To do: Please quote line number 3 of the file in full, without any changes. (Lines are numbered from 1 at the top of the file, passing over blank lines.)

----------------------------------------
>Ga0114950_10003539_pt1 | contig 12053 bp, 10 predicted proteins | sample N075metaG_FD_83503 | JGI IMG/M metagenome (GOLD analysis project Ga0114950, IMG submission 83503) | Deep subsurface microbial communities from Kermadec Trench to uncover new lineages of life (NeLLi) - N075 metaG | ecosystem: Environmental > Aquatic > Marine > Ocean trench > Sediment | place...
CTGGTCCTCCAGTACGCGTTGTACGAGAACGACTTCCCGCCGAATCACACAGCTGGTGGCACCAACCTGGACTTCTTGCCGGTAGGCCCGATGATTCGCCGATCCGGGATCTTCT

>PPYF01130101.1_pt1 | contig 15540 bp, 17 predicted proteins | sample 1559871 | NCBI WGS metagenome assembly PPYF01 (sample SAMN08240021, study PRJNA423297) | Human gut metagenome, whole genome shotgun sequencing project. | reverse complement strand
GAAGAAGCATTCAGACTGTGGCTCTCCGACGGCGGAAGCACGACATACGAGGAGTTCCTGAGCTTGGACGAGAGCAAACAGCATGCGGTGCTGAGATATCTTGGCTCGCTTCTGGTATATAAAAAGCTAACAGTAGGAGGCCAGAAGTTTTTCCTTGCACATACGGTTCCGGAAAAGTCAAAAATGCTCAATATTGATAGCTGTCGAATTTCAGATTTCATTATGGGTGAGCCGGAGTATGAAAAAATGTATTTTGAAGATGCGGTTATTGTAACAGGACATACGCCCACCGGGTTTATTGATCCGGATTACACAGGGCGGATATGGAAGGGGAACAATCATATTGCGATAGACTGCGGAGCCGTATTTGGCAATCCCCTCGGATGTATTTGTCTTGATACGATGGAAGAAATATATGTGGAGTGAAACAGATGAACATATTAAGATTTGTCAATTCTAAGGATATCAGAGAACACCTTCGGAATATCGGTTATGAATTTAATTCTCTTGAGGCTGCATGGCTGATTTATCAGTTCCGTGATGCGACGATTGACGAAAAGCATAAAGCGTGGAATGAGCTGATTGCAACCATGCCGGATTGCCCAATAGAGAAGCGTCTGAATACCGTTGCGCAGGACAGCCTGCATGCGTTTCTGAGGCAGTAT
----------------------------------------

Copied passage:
>PPYF01130101.1_pt1 | contig 15540 bp, 17 predicted proteins | sample 1559871 | NCBI WGS metagenome assembly PPYF01 (sample SAMN08240021, study PRJNA423297) | Human gut metagenome, whole genome shotgun sequencing project. | reverse complement strand